Three bands rock metal night at Chaifetz


If one act is phenomenal when attending a concert, it is generally a great night overall. When two bands on the bill play an awesome show, it steps up the level to truly memorable, and when three bands playing are all phenomenal, then you are simply spoiled with being at a concert that, when people look back at it, you can say “I was there” and make everyone else jealous. Last Friday night, Jan. 22, Chaifetz Arena fell into that third category, with three bands who are all on top of their game in the category of putting on a great performance.

The first act of the night was 3TEETH, the forward thinking industrial band that we profiled two weeks ago. The band walked out at promptly 7:15 and played with a swagger that does not come easily for a group playing arenas for the first time. Powering through seven songs in half an hour, singer Alexis Mincolla’s screams echoed through the 13,000-seat arena. After only one album, 3TEETH have mastered balancing their sound. Throughout their set, all four members of the band were prominently featured, with keys, drums, guitar and vocals all driving songs at one point or another. Although they did not have much room to work with on the stage, the band still shone and were incredibly reminiscent of Nine Inch Nails’ work and stage presence. They left the stage with me already knowing that this concert was going to be legendary, and it had just started.

Next up was Primus, who took the sold-out crowd down a demented Alice in Wonderland rabbit hole into a whole new dimension. After their first song, about blue-collared meth addicts, legendary bassist and lead singer Les Claypool asked the crowd “Are you frightened? If not you soon will be.” What ensued over the next 50 minutes was a seven song set with a whole lot of jamming between the three members, bass solos that put absolutely every other bassist to shame, and the “frightening” visuals of everything, from animated elephants jumping on a trampoline to anti-drug PSA’s to Neanderthal’s riding bicycles around a suburban neighborhood. Though it may sound terrifying, it was absolutely magical.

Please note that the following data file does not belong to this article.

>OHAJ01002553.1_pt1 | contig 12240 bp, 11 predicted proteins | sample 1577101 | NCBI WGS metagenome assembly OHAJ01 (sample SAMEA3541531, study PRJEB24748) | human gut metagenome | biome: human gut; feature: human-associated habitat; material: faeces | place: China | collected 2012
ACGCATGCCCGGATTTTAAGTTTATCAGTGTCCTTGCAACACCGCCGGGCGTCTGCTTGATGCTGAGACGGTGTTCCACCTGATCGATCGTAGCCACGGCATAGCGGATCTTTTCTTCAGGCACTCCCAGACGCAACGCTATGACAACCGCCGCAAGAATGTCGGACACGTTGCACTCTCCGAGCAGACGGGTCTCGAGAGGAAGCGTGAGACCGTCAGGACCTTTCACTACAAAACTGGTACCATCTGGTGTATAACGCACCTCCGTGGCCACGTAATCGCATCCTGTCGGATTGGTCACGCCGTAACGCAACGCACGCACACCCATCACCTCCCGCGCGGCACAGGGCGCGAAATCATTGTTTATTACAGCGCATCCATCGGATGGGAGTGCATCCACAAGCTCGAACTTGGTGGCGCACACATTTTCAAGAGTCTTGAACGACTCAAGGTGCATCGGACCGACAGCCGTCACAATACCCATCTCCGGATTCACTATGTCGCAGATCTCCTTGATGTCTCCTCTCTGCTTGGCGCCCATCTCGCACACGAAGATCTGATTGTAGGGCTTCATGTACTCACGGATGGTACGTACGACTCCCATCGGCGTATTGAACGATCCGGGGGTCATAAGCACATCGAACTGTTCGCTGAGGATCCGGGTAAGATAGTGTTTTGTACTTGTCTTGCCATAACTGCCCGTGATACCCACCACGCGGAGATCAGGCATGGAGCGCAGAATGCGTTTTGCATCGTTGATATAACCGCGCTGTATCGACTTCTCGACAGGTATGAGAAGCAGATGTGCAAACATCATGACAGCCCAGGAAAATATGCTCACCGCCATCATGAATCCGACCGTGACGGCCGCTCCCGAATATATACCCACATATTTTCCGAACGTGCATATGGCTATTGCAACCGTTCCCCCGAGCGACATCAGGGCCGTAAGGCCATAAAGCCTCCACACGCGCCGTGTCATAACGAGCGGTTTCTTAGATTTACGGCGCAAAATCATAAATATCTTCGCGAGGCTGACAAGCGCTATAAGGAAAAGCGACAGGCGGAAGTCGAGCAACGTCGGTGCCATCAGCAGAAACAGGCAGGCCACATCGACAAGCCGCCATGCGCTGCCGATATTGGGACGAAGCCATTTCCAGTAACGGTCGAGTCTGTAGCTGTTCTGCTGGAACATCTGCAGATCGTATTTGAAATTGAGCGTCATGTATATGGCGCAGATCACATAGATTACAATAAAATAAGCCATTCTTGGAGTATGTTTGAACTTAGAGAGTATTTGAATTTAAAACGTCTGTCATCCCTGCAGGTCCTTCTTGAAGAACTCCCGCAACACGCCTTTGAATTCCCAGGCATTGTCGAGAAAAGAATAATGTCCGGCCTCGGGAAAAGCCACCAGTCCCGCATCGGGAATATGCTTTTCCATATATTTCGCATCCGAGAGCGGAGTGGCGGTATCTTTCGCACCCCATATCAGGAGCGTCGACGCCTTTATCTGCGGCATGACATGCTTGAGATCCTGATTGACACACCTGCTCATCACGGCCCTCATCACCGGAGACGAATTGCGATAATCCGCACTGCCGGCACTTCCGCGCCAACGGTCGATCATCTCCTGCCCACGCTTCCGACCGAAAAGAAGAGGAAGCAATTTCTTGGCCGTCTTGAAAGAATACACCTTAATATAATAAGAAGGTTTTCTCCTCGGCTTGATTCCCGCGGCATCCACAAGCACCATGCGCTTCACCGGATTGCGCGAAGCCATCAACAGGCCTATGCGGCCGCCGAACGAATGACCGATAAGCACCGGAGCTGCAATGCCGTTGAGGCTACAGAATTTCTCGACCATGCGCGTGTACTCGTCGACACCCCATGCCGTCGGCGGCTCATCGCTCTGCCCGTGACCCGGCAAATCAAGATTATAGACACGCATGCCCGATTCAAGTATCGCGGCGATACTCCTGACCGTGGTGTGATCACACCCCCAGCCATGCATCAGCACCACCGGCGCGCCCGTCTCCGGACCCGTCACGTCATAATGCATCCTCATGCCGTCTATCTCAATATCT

After performing their massive hit from the 90s, “Jerry Was a Racecar Driver,” the band left the stage with a tip of Les’ massive top hat and a quick bow. After two bands that blew me away, I thought that it was not possible to have the show get even better, and yet I was proven wrong again.

It was then time for the headliners of the evening, Tool. They are the reason that this show sold out in 10 minutes, despite not having any new music in the last ten years. The lights went out, and their rabid fan base went berserk. Walking out in full riot gear, lead singer Maynard James Keenan had no spotlight on him the entire show. That honor went to the rest of the band, who displayed some of the most incredible musicianship ever seen.

While many artists cannot recreate the hard riffs that they come up with in the studio, Tool actually improves them. The iconic bass line in “Schism,” the ridiculous time changes in “Jambi” and the technical drumming in every single one of their songs all were perfect. From a band with a song whose lyrics’ syllables are matched up with the first few numbers of the Fibonacci Sequence, the perfection in musicianship shouldn’t have been surprising. The music was only half of this experience though, with the other being the visuals that were presented before the band.

Tool took fans even further down the rabbit hole and displayed visuals that can only be described as mesmerizing. Disfigured faces with no eyes, bodies melding and molding, and trippy designs were all prominently featured on the screen that spanned the length of the entire stage.

After a quick 15-minute intermission, as opposed to the usual encore break, drummer Danny Carey performed a 10-minute drum solo that solidified him as one of the greatest drummer’s of all time. With two more songs after the solo, the night ended with one of their most well known songs, “Stinkfest.” By this time, every ounce of energy from every fan in the arena had been expended. It was a night that solidified two legends of the 90s alternative scene, while also introducing fans to a new threat in the same genre.

Though I was sad to have to climb back up the rabbit hole and return to real life, the complete audio and visual overload that I was exposed to will not leave my head any time soon.

And although Tool might not be a name everyone knows, despite their massive success, those who are unaware of their music are simply missing out.

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